On Paper As Parent And Child, Gay Couples Annul Adoptions To Marry
We usually think about adoption as a relationship solely between parents and children.
Before same-sex marriage became legal across the United States, some couples would become parent and child — just on paper — to get rights they were otherwise denied.
That's what Sergio Cervetti and Ken Rinker of Doylestown, Pa., did years after meeting in the fall of 1965. Rinker was 19 at the time and just back from a trip to Europe with his student dance troupe. He says he felt invigorated by Cervetti, who was five years older and a composer.
"I wasn't seeking a partner, I wasn't seeking love; it just happened," Rinker says. "So suddenly I found this person who was, to me, making my world round again."
Two years later they moved in together.
Both have considered themselves as good as married for decades, but for most of their lives together, there was no way for them to legally become family. Another same-sex couple they knew did some research. "We were told that the best thing will be to adopt," Cervetti says.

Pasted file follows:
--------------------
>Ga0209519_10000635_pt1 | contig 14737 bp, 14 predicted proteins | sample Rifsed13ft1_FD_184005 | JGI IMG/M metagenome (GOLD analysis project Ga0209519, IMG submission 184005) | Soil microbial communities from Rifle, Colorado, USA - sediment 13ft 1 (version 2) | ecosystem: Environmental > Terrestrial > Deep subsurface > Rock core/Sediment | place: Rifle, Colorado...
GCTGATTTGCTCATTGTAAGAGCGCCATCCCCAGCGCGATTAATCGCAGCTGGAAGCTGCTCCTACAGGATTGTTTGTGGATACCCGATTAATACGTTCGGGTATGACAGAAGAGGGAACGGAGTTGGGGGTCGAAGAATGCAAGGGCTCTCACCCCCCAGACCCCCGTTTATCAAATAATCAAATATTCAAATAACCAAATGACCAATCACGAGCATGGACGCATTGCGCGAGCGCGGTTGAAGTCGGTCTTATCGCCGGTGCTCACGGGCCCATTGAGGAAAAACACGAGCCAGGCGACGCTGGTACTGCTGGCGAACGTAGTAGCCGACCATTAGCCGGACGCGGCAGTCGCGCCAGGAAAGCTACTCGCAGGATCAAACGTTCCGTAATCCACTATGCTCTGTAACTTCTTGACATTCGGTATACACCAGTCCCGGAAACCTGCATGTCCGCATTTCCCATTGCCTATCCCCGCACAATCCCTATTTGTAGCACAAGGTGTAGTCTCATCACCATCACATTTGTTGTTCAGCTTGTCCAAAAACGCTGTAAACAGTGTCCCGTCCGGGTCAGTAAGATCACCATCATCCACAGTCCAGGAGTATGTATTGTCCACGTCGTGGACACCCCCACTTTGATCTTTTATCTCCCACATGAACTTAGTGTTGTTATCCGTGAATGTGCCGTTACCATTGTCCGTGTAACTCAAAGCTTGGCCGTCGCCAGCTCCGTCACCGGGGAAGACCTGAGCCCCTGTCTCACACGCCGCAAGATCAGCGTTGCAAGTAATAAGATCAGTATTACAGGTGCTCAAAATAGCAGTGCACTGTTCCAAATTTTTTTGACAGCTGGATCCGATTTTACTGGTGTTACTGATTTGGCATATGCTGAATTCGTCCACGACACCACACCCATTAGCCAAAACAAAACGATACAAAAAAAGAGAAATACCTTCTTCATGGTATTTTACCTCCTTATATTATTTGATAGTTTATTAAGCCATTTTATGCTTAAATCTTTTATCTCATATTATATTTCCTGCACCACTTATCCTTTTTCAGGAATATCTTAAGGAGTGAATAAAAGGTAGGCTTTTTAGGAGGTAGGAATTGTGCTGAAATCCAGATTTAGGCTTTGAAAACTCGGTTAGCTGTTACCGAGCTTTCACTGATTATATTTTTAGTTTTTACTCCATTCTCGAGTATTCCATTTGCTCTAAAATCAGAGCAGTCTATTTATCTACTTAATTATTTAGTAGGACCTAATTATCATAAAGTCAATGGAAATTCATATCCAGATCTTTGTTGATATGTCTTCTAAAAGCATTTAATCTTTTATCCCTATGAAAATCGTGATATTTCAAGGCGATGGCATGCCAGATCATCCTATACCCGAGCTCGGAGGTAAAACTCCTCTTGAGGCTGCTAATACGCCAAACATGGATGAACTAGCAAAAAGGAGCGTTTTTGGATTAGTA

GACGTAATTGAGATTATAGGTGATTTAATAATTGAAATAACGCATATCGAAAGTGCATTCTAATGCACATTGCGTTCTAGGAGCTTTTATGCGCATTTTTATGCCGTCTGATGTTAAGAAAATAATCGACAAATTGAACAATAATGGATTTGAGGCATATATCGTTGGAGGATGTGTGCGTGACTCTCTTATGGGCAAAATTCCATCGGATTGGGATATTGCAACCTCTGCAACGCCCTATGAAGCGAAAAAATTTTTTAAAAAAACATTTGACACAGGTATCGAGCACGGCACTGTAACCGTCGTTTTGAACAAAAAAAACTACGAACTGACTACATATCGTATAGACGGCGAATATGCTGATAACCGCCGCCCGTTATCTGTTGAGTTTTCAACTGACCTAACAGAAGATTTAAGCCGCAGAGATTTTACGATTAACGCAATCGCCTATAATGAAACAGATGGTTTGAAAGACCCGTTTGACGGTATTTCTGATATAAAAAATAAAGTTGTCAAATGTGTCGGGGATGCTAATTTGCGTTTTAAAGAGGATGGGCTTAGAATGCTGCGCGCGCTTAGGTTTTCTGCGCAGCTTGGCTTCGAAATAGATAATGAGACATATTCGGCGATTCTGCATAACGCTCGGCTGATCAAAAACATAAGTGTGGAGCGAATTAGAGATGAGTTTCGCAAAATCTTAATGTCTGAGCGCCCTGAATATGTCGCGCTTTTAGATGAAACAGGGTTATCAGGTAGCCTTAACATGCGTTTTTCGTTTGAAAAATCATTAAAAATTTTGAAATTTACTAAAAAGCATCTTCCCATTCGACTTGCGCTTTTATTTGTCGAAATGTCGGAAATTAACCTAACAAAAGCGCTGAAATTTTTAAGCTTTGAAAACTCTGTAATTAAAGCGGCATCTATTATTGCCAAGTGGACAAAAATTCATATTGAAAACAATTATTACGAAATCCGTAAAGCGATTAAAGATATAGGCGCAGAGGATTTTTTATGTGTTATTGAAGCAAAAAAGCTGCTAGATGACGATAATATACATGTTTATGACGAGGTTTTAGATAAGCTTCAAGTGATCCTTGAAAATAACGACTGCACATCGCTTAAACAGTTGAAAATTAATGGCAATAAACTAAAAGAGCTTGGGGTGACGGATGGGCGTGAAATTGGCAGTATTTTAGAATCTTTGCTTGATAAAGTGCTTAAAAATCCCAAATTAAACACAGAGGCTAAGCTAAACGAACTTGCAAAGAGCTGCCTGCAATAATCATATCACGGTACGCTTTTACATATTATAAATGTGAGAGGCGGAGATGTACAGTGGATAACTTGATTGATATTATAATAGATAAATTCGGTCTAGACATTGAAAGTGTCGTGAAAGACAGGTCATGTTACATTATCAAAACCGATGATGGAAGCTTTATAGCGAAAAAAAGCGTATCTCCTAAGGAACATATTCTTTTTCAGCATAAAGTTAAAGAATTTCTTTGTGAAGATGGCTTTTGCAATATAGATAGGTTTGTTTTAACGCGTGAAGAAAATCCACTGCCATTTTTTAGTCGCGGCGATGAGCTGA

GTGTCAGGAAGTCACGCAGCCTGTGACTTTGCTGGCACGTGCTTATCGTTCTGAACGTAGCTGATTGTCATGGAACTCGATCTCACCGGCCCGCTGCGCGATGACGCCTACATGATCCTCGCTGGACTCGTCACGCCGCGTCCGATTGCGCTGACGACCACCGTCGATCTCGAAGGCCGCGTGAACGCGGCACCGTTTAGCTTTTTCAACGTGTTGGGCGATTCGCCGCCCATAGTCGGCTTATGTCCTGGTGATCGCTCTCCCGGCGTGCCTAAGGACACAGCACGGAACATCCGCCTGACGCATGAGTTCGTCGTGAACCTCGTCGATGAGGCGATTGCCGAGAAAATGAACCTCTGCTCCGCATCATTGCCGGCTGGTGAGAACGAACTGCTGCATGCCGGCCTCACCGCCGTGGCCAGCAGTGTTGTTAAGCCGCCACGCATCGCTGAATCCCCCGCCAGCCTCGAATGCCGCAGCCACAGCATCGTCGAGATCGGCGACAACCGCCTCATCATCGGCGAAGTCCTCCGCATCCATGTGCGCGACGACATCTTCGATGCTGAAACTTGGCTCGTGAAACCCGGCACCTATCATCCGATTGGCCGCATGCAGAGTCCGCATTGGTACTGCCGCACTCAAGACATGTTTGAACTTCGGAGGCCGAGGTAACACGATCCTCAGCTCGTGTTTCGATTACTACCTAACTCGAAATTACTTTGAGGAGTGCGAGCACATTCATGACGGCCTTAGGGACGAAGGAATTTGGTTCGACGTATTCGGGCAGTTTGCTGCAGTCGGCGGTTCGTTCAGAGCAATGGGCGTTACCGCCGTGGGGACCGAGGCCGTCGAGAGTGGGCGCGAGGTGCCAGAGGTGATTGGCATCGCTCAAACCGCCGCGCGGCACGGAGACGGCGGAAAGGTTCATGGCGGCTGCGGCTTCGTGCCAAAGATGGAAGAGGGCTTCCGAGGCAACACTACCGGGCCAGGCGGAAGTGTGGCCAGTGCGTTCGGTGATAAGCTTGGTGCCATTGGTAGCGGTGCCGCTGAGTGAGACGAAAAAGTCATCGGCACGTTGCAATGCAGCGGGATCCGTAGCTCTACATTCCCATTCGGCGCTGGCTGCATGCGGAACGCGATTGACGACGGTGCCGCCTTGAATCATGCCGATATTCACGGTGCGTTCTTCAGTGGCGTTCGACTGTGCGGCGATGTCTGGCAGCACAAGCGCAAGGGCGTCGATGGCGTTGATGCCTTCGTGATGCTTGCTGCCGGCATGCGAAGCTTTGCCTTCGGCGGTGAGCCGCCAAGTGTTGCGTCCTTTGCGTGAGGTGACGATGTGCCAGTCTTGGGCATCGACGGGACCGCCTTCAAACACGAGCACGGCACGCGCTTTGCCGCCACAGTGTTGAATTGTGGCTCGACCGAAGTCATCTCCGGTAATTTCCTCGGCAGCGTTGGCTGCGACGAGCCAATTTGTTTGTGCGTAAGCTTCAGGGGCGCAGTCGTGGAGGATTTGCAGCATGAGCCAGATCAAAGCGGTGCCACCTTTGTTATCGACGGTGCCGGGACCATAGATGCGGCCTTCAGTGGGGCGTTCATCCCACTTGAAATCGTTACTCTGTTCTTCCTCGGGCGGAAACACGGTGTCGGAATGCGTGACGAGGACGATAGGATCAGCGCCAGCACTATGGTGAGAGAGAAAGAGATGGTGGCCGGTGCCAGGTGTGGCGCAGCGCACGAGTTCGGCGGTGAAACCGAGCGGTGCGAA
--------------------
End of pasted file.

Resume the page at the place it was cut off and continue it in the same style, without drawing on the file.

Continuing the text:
Long before same-sex marriage, one member of a couple would adopt the younger member to confer benefits like shared health insurance. It was also a way to make sure partners would be recognized as family in the event one member became sick or passed away. Members of same-sex couples have been forcibly removed from a partner's hospital room and have been denied powers-of-attorney and other legal benefits.
So in 2000, Cervetti adopted Rinker.
"This is something we've known about for years, this practice, but there's never been a way to track numbers, and there still isn't a way to track numbers," says Nancy Polikoff, a law professor at American University and an expert in LGBT family law.
Polikoff says the practice wasn't rare; she's heard of cases around the country. These adoptions, while the best option at the time, don't offer quite as many benefits — including some tax benefits — as same-sex marriage, which is legal everywhere now.
That decision actually created a dilemma for couples like Cervetti and Rinker. In 25 states, a parent can face jail time for marrying their adoptive child.
Polikoff says almost every annulment she has heard about has gone through.
Cervetti and Rinker had no trouble convincing the courts to annul their adoption. "It took 10 minutes," Cervetti says.
Just like that, they went from legally father and son to able to marry. One Pennsylvania couple has been denied an annulment of their adult adoption; that case is going to a higher court early next year.
In July, just three months shy of their 50th anniversary, Cervetti and Rinker got married in a small ceremony.
"It was Sergio, me, the mayor and the two cats. And some champagne. And that was it!" Rinker says.
He says this marriage isn't about fireworks — they've always had those — but about having every right to be together that they can.
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